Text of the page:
Kojagari Lakshmi Puja and Bengali’s religious affair with bhog

The puja usually happens in the evening, and there is a stark belief that Goddess Lakshmi visits the home of the worshippers at night, and whoever stays awake is blessed with prosperity and success.

Kojagari Lakshmi Puja and Bengali’s religious affair with bhog

As we Bengalis try to come around to the fact that Durga Puja is over and we have to wait another 365 days for the arrival of Maa Durga, a sliver of good news is that the festivities are not over just yet. While during Diwali, the northern side of India worships Lakshmi, the goddess of wealth and prosperity, in the Bengali community, Kojagari Lakhsmi puja happens right after Durga puja on Kojagari Purnima (full-moon) in the month of Ashwin. The Bengali word ‘kojagari’ means ‘one who is awake’ or a night of staying awake.

The puja usually happens in the evening, and there is a stark belief that Goddess Lakshmi visits the home of the worshippers at night, and whoever stays awake is blessed with prosperity and success. Some Bengali households worship Lakshmi idols, while others worship ‘dhaner chhora’ or fill a metal pot with rice grains.

No Bengali festival can ever be concluded without food; the gastronomical tradition related to Lakshmi puja differs from household to household.


Bengalis who migrated from East Bengal worship Lakshmi by offering jora Ilish(a pair of Hilsa fish) on this day. While ‘khoya’, ‘payesh’, ‘murkhi’, and the evergreen ‘bhog’ of ‘khichuri’, ‘labra’, five types of ‘bhaja’ are a staple, no Kojagari Lakshmi Puja can be complete without ‘narkel naru’ made by the loving hands of our mothers and grandmothers (although they are now readily available in markets).

“My mother and grandmother used to stay awake the night before Lakshmi puja preparing gurer naru, chini’r naru, teel’er naru. Because we were from East Bengal, our family used to worship dhaner chora. Apart from different sweets and naru, my mother used to make five types of bhaja, luchi, alur dom, and payesh. Those days were so much fun; relatives used to visit, neighbours and friends used to come, it was not just a festival or a puja, it was a celebration and reunion as well.” says Noopur Ghosh, a homemaker.


Narkel Naru
Ingredients: 2-3 whole coconut (freshly grated), 400-450 g of gur (cane jaggery/sugarcane molasses), 1 tablespoon of cooking oil (to grease both palms) Half cup water.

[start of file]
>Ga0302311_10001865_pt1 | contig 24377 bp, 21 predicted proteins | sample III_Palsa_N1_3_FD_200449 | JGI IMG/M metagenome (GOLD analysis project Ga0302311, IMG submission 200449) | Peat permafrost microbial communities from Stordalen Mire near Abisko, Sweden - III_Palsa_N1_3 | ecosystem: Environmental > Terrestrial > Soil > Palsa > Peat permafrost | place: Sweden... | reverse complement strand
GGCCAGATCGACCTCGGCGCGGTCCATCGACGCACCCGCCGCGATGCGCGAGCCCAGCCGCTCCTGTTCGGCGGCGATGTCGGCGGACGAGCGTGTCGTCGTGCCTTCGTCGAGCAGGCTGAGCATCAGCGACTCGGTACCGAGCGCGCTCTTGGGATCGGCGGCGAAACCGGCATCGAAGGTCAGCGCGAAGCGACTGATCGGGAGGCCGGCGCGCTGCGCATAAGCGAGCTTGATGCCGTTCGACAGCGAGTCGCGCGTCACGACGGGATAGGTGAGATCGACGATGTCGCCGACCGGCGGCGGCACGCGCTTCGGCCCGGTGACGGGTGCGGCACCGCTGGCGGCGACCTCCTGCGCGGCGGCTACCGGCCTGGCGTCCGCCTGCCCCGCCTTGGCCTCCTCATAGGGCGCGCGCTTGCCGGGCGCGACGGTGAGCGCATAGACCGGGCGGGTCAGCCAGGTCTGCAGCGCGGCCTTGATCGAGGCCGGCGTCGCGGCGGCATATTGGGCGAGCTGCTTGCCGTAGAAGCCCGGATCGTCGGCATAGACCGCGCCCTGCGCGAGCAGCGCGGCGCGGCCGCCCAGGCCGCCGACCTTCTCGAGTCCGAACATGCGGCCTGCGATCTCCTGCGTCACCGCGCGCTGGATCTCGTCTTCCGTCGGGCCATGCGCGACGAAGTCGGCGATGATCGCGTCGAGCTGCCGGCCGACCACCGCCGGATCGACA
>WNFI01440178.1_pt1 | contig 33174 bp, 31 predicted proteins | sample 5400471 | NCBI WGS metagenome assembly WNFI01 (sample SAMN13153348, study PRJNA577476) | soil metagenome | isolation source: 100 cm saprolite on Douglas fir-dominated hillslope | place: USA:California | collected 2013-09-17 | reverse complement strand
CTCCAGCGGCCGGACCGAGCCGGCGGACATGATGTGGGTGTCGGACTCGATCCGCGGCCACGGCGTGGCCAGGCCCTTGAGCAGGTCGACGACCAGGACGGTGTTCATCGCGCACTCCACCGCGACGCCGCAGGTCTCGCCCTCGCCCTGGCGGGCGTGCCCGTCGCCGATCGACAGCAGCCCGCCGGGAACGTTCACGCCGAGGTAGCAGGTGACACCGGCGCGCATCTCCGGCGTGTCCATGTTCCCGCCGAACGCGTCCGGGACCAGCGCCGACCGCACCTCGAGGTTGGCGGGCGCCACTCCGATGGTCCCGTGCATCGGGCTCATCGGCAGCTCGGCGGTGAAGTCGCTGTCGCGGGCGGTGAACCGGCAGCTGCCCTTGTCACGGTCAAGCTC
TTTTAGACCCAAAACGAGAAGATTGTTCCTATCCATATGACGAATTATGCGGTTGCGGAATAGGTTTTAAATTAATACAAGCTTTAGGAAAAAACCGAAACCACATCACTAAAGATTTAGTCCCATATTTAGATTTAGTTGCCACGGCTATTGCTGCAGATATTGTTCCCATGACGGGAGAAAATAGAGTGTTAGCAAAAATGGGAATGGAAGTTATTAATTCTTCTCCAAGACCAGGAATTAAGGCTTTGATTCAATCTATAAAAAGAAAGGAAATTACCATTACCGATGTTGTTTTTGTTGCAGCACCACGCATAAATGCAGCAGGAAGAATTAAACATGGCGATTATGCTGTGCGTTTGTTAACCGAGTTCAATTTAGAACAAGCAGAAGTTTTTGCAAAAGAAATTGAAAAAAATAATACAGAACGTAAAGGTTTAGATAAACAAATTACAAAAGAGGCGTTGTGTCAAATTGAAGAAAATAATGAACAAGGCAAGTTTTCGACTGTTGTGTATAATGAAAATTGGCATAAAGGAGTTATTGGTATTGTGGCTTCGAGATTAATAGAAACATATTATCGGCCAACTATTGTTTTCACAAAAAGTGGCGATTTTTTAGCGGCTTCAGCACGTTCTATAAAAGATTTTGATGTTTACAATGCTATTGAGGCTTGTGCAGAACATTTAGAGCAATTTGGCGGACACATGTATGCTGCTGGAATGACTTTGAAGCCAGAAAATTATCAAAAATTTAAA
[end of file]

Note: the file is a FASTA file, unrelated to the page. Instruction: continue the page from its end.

Cooking Instruction:
1. Take a pan, add the gur and the water (if you are using liquid gur, use a little bit of water, and keep the flame on low so that it does not burn). You could also add 1 cup milk instead of water along with the gur.
2. After the solid mass of gur has melted (for liquid gur, let it simmer slightly), add the grated coconut and stir it until the mixture becomes sticky.
3. Take the mixture off the flame, grease your hands with oil, and let the mixture cool a little bit (not too much; otherwise, the mixture will get hard and make it difficult to round it into balls). Now, take a small amount and start making tight balls with it. Store it in airtight containers.

Note: Narkel naru can also be made using sugar instead of gur. For sugar-based narkel naru, boil 1 cup full cream milk and, add sugar to it, let it melt. Then follow the step of adding grated coconut and stirring it until it becomes a sticky mixture. For people who have diabetes or are on a diet but cannot give up on this sugary delight, replace gur and sugar with stevia.

Channar payesh
Ingredients: 300g homemade cottage cheese (chana, make it by curdling milk at home), 3 cups full cream milk (full cream gives the payesh a creamy, thick consistency), 2/3 cup sugar (you can add less sugar if you like it less sweet), 10-15 cashew nuts and raisins and half-crushed pistachios (optional), ½ tsp cardamom powder, Add 3-4 strands of saffron in warm milk and let it soak (optional)

Cooking Instruction
1. Take the freshly made cottage cheese ‘chana’ and mash it well. You could keep it this way, or make small balls as we see in ‘rasmalai’.

2. Now, take a heavy pan and boil the milk, stir it continuously and let it boil until it reduces and becomes thick and creamy. Make sure to scrape off the sides (that is where the magic lies). Now add the sugar, the saffron milk (optional) and the cardamom powder and continue stirring.

3. After 5 minutes, add the mashed ‘chana’ or the ‘chana’ balls, and continue cooking in low heat for another 5 minutes.

4. Add the cashews and raisins(optional) and turn off the gas. Let it cool. You could either serve it chilled or right after it has cooled down.

Shahi aloo dum
Ingredients: 500 g small potatoes or big potatoes cut in half, 4 tbsp mustard oil, 2 bay leafs, 2 cardamom and 2 cloves, 1 cinnamon stick, 1 tsp cumin seeds, 1 tbsp ginger paste, 5 tbsp cashew nut paste, Salt as per taste, 1 to 2 tbsp sugar -½ tsp turmeric powder, 1 to ½ tsp chilli powder (depending on spice tolerance level), 1 tsp cumin powder, 1 ½ tsp coriander powder, 1 ½ cup whisked curd -Kasuri methi

Cooking Instruction
1. Peel and wash the potatoes, marinate them with a little bit of turmeric and salt and then deep fry them.

2. Put the fried potatoes aside. Now, take mustard oil in a thick-bottomed pan, heat the oil and then add the bay leaf, cardamom, clove, cinnamon stick and cumin seeds and let it splutter. Now lower the flame, add the ginger and fry it until the raw smell goes away.

3. Now add a bit of water and add the turmeric, chilli powder, cumin and coriander powder and cook it until a bit of oil surfaces. Add the cashew nut paste and cook for some time. Now add the whisked curd, stir it and let the masalas cook.

4. Now add one cup of water, salt as per taste and let it simmer.

5. Slowly add the potatoes and a little bit of sugar and cook it for another 5 minutes. The consistency of the gravy should be thick.

6. Add garam masala and drizzle some cream (optional). Serve it hot.